(Editor’s note: This story was updated at 7:20 p.m. Tuesday with new information from the Air National Guard’s 173rd Fighter Wing.)
An F-15D Eagle fighter jet suffered an in-flight emergency and veered off the runway upon landing at Kingsley Field Monday afternoon, the Oregon Air National Guard said in a release Tuesday.
The jet was returning to Kingsley Field, home to the Guard’s 173rd Fighter Wing in southern Oregon, at the end of a routine training mission when the emergency occurred, the wing said.
“The aircraft left the paved surface and came to a stop in the Bureau of Reclamation irrigation canal at the south side of the runway,” according to the wing.
Its pilot safely climbed out of the aircraft on the ground and was taken to a nearby hospital for evaluation. He was released with minor injuries, the wing said Tuesday evening.
“We are so grateful that our pilot was able to walk away from this mishap,” 173rd Fighter Wing Vice Commander Col. Micah Lambert said in a release Tuesday. “Our Team Kingsley responders acted quickly and with professionalism thanks to the extensive training and safety mindset of our team.”
A photo posted to Twitter by Jim Hendren, a former Arkansas state senator and F-15 pilot, shows the jet partially submerged in the canal. A wing spokesperson confirmed the picture is authentic and said the wing is still in the process of recovering the jet.
I've landed these before. Never like this. Glad pilots safe. pic.twitter.com/dcWtzN08SE— Jim Hendren (@JimHendren1) May 16, 2023
An investigation into the incident is underway. The Air Force did not say whether it suspects pilot error or mechanical failure caused the accident.
The wing is taking water samples to catch any traces of petroleum products that may have leaked into the irrigation canal.
“We don’t believe the aircraft is leaking any petroleum products based on our initial assessment of the water in the canal,” Lambert said. “Minimizing the environmental impact is one of our main priorities; we have taken precautionary measures and placed absorbent booms around the aircraft to prevent the flow of fuel, or other substances, downstream in the event there is a leakage.”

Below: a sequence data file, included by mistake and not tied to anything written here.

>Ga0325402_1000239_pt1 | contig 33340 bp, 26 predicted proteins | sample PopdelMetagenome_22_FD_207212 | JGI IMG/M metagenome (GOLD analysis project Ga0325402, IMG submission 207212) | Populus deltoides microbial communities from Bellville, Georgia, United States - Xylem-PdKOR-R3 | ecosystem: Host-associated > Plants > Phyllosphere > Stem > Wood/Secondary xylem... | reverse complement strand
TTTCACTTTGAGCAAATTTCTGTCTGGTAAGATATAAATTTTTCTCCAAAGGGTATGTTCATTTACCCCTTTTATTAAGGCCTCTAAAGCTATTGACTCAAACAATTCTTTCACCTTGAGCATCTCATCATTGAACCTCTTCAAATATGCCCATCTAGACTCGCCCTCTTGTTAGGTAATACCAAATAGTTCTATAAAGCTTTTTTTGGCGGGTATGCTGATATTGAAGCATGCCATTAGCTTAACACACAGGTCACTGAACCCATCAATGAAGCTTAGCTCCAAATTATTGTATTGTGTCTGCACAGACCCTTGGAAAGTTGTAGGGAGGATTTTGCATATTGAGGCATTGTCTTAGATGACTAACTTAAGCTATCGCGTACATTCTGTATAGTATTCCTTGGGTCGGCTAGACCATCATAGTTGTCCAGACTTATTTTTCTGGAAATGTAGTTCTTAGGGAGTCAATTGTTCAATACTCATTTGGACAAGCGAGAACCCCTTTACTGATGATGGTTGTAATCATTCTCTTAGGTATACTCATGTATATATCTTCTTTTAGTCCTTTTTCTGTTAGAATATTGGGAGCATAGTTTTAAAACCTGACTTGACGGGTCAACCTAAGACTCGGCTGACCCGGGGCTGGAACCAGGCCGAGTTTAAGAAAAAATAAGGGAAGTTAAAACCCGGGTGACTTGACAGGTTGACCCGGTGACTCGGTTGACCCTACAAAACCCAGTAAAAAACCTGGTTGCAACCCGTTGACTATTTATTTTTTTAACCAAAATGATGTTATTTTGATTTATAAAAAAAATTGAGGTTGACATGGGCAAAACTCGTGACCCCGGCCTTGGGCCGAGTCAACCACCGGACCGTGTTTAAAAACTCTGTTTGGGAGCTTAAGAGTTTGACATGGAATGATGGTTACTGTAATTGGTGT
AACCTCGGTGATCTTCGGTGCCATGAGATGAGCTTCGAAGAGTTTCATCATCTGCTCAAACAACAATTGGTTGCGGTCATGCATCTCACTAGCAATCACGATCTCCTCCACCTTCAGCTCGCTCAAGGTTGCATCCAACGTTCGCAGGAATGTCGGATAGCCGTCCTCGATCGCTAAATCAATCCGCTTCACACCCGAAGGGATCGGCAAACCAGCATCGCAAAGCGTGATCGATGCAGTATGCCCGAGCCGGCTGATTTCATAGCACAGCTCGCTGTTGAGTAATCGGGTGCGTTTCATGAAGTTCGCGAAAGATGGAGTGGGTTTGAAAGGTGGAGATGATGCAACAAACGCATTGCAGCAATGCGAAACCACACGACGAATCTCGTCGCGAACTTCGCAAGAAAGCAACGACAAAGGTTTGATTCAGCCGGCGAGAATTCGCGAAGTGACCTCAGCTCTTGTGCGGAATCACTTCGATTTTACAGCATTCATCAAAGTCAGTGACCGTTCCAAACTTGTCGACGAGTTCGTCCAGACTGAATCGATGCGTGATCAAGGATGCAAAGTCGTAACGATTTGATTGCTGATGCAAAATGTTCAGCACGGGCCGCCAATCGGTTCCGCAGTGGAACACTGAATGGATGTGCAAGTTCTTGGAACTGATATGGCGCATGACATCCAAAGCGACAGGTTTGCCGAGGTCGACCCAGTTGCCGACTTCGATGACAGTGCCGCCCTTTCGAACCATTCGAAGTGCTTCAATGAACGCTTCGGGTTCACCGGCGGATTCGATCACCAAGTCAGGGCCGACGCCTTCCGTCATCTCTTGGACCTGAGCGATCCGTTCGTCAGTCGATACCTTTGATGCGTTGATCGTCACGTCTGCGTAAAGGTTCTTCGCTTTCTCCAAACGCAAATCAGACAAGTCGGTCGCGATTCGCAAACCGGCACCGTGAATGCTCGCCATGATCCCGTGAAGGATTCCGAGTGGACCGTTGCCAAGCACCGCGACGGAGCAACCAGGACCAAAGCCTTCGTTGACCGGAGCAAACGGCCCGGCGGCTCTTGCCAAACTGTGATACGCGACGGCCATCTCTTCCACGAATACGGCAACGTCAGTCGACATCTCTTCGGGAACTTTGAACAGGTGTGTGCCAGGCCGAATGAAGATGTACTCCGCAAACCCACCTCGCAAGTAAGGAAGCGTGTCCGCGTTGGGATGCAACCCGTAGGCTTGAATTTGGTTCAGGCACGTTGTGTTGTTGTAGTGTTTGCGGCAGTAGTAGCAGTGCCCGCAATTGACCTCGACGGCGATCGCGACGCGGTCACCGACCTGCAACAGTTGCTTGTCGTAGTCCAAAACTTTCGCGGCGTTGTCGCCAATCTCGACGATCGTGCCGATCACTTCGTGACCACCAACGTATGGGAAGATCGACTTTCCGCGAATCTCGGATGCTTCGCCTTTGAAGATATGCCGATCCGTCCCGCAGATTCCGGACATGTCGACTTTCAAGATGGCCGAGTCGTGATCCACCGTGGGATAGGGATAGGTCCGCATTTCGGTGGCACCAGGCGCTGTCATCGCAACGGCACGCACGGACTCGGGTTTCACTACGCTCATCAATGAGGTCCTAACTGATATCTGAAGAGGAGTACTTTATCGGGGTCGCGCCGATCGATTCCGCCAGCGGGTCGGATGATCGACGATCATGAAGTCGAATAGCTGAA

The Air Force owns 18 F-15Ds, most of which belong to the Air National Guard, and more than 400 F-15s overall. At nearly 40 years old, the Air Force is in the process of retiring its C- and D-model aerial dogfighting planes to make way for the new F-15EX.
Forty-five F-15s have suffered major mishaps in the past 10 years — nearly five incidents for every 100,000 flight hours — including five jets that were destroyed and two airmen killed, according to Air Force data. Those mishaps, called Class A and B events, cause at least $600,000 in damages or result in death, disability or a destroyed aircraft.
Most recently, 1st Lt. Kenneth “Kage” Allen, 27, died in an F-15C crash while trying to intercept a simulated enemy aircraft in training off the coast of England in June 2020. Investigators determined he was disoriented by poor weather.
Rachel Cohen joined Air Force Times as senior reporter in March 2021. Her work has appeared in Air Force Magazine, Inside Defense, Inside Health Policy, the Frederick News-Post (Md.), the Washington Post, and others.